Author: Oscar Cronquist Article last updated on February 01, 2019


Question: How to extract email addresses from this sheet? (See pic below)


It depends on how the emails are populated in your worksheet?

  • Are they in a single cell each?
  • Are there other text strings in the cell as well?

Example 1,

The following formula works if a cell contains only an email address, see image above. The TEXTJOIN function extracts all emails based on if character @ is found in the cell.

Array formula in cell C8:

=TEXTJOIN(", ", TRUE, IF(ISERROR(SEARCH("@", B2:E6)), "", B2:E6))

Example 2,

The example above has multiple text strings in each cell separated by a blank, the formula is only capable of extracting one email address per cell and if the delimiting character is a blank (space). You can change the formula to use any delimiting character, however, only one delimiting character per formula.

Formula in cell C3:

=TRIM(MID(SUBSTITUTE(TRIM(B3), " ", REPT(" ", 200)), (LEN(LEFT(B3, SEARCH("@", B3)))-LEN(SUBSTITUTE(LEFT(B3, SEARCH("@", B3))," ", "")))*200+1, 200))

Example 3,

It is possible to combine the array formulas in example 1 and 2, unfortunately, the formula can still only extract one email address per cell.

Array formula in cell B6:

=TEXTJOIN(CHAR(10), TRUE, IF(ISERROR(SEARCH("@", B2:D4)), "", TRIM(MID(SUBSTITUTE(TRIM(B2:D4), " ", REPT(" ", 200)), (LEN(LEFT(B2:D4, SEARCH("@", B2:D4)))-LEN(SUBSTITUTE(LEFT(B2:D4, SEARCH("@", B2:D4)), " ", "")))*200+1, 200))))

Cell B6 has "Wrap text" enabled, select cell B6 and press CTRL + 1 to open the "Format Cells" dialog box.

Example 4,

If you need an even better faster formula I recommend using a UDF:

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Example 5,

The formula in cell F3 gets only one email address per row so it is very basic, however, check out the comments for more advanced formulas.

If the cell contains an email address and also other text strings it won't extract the email only, as I said, it is a very basic formula.

Array formula in F3:


To enter an array formula, type the formula in cell F3 then press and hold CTRL + SHIFT simultaneously, now press Enter once. Release all keys.

The formula bar now shows the formula with a beginning and ending curly bracket telling you that you entered the formula successfully.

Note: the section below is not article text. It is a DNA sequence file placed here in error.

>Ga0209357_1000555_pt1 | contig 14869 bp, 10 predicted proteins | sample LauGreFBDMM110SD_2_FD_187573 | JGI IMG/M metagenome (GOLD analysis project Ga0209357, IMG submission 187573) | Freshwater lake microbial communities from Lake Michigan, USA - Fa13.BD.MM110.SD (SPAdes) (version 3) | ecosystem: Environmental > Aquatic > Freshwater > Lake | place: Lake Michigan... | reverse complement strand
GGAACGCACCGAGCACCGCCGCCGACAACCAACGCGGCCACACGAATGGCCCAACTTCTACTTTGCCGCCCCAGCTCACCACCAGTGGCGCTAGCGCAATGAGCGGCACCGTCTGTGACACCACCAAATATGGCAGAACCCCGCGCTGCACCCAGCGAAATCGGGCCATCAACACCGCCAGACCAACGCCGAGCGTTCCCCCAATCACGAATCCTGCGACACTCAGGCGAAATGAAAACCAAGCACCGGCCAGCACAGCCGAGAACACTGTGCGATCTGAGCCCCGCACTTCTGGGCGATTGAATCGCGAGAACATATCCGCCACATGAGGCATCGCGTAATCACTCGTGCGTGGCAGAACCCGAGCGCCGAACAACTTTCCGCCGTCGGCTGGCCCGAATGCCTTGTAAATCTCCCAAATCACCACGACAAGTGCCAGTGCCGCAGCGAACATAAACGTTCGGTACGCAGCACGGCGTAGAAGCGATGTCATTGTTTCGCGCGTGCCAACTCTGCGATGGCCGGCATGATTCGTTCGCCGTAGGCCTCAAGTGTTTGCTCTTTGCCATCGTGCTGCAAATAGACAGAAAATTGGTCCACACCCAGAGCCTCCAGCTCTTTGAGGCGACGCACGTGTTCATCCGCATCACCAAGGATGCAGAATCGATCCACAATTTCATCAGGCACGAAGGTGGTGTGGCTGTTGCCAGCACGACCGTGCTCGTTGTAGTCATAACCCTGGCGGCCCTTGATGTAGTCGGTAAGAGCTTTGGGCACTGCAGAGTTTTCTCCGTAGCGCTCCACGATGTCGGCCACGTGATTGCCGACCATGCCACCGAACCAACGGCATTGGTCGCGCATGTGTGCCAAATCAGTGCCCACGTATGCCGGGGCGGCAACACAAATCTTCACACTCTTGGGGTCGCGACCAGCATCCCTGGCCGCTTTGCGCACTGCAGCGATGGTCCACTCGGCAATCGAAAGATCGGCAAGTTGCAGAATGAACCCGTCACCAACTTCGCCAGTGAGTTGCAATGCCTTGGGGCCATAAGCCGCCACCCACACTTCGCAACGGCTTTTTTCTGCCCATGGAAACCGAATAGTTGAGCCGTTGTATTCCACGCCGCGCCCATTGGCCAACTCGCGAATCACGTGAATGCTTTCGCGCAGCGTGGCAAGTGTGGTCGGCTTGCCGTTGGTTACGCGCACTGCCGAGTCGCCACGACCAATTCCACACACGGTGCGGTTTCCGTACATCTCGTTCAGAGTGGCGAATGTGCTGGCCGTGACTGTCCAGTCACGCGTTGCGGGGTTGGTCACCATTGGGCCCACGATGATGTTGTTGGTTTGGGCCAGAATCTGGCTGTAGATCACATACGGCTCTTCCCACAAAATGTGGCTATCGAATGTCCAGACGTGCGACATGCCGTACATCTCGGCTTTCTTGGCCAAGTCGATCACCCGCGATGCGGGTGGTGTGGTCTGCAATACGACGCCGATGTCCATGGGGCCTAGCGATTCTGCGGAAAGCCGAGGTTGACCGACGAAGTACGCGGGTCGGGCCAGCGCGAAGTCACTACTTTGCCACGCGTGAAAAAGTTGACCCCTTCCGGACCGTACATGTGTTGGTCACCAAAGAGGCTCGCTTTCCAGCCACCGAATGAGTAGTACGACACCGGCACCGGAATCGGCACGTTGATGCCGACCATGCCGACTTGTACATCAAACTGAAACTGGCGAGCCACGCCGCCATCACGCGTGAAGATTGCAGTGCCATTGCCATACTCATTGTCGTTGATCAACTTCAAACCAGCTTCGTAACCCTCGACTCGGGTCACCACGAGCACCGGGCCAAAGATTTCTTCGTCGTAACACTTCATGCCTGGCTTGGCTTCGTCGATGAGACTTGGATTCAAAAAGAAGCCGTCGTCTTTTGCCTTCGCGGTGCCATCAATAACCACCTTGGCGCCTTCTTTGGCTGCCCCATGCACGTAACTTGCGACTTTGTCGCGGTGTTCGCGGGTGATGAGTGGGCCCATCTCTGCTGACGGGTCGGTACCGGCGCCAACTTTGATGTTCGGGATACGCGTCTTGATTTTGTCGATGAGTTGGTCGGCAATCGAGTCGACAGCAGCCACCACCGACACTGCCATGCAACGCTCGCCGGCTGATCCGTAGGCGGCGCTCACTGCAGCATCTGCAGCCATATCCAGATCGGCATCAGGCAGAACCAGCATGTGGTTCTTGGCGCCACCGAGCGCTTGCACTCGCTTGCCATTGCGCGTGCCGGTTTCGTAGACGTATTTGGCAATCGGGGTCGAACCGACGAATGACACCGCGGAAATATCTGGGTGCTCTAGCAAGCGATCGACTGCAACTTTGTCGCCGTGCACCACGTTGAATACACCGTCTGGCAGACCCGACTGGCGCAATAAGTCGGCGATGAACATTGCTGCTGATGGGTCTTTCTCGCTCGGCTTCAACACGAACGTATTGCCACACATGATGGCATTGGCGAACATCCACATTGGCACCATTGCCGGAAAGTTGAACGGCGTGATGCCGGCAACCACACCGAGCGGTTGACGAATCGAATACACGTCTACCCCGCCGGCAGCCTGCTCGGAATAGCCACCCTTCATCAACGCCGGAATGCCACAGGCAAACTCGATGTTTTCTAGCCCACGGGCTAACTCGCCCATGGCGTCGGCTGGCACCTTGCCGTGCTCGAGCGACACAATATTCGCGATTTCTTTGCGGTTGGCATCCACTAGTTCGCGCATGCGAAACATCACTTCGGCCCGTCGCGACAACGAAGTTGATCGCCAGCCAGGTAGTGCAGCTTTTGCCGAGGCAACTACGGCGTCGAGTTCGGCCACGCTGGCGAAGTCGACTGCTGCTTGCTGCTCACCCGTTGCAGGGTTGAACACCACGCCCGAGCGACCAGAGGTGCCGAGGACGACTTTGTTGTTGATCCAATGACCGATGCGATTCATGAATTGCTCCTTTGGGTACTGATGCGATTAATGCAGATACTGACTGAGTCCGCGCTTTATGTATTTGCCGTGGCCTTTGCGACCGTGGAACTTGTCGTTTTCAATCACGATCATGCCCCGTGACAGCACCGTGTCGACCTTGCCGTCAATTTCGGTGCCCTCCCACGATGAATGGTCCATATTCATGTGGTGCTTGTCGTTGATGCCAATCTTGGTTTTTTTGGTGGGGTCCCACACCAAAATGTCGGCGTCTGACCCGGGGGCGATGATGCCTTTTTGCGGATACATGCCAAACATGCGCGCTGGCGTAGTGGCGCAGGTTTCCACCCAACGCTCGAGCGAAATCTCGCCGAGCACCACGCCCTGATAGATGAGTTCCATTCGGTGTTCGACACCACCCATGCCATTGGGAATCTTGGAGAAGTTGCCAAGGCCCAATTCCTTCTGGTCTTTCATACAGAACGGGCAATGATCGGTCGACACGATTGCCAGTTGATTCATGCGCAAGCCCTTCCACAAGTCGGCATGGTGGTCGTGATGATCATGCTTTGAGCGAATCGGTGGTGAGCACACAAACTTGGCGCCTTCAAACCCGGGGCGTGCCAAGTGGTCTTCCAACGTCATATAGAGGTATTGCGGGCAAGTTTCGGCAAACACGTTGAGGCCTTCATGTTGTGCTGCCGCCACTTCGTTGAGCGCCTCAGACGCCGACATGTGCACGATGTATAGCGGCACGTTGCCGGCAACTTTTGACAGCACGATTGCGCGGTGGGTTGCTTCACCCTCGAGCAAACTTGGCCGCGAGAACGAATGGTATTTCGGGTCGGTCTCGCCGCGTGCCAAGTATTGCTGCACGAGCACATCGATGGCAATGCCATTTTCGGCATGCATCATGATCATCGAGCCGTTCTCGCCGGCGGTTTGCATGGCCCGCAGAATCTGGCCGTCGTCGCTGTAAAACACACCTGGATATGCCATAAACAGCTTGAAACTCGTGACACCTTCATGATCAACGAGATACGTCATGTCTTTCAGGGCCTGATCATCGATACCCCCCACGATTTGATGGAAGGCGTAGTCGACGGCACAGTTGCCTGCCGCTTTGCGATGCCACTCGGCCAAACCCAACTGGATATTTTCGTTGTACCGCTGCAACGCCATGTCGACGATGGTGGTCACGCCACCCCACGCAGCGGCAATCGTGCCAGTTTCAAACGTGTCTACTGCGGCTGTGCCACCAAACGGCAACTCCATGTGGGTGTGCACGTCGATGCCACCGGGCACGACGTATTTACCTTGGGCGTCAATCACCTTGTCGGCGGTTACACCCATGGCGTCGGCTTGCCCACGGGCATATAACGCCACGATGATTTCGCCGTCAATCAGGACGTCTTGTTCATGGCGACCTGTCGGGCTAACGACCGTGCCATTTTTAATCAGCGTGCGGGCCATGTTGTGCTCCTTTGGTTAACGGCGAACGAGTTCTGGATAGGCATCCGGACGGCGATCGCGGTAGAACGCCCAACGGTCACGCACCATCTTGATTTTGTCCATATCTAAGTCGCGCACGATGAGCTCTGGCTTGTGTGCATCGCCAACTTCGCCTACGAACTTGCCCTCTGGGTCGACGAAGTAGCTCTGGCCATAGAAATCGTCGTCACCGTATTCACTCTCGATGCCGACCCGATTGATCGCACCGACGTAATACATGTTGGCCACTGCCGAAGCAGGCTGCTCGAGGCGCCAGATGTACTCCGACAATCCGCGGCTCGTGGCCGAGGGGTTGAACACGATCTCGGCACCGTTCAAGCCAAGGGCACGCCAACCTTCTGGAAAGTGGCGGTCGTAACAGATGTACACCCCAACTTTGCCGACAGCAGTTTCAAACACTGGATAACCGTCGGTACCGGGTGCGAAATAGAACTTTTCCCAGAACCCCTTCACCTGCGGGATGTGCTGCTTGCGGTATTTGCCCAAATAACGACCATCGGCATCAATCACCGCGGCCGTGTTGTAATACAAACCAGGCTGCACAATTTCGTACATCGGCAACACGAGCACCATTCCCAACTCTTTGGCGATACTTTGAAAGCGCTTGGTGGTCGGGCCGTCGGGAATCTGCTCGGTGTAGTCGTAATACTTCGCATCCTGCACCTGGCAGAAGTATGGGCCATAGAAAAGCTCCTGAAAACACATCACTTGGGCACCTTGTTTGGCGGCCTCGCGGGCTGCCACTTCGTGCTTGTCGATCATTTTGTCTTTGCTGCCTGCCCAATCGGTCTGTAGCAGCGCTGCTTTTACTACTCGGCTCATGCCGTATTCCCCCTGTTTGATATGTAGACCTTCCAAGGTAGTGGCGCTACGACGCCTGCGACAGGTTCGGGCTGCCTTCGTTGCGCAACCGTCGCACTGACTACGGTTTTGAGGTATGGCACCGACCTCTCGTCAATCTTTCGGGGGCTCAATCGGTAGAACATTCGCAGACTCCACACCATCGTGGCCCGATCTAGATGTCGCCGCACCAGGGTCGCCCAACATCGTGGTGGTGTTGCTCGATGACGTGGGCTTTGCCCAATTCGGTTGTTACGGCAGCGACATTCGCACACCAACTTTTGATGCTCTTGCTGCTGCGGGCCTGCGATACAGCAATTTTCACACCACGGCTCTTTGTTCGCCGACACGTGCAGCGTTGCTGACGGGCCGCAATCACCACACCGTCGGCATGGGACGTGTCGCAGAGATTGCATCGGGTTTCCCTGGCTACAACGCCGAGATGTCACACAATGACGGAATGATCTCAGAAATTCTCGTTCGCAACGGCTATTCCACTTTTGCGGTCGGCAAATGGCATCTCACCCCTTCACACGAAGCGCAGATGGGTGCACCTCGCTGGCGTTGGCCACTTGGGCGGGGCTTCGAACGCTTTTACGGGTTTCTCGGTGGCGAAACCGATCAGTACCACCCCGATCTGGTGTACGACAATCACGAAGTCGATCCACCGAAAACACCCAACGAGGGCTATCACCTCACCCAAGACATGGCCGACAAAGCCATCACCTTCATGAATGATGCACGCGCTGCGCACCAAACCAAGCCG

Don't enter the curly brackets yourself, they appear automatically.

This article demonstrates how to filter emails with a custom function:

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Explaining formula in cell F3

Step 1 - Look for @ character in cell range

The SEARCH function allows you to find the character position of a substring in a text string, we are, however, not interested in the position only if it exists or not in the cell.

SEARCH("@", B3:D3))


SEARCH("@", {"BB","[email protected]","CC"}))

and returns {#VALUE!,5,#VALUE!}. This tells us that the second value in the array contains a @ character on position 5.

Step 2 - Convert array to TRUE or FALSE

The IF function can't handle error values in the logical expression so we must first convert the array to boolean values. The ISERROR function returns TRUE if the value is an error value and FALSE if not.




and returns {TRUE,FALSE,TRUE}.

Step 3 - Return column number if value is not an error value




To create an array from 1 to n I use the MATCH function and COLUMN function.



IF({TRUE,FALSE,TRUE}, "", MATCH({2,3,4}, {2,3,4}))


IF({TRUE,FALSE,TRUE}, "", {1, 2,3})

and returns {"", 2,""}

Step 4 - Return the smallest column number

The MIN function calculates the smallest number in cell range or array.



MIN({"", 2,""})

and returns 2.

Step 4 - Return value corresponding to column number

The INDEX function returns a value based on a row and/or column number.



INDEX(B3:D3, 2)

and returns "[email protected]".

Get Excel *.xlsx file


Learn to use regular expressions and filter emails:

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Learn how to use the LIKE operator to filter emails:

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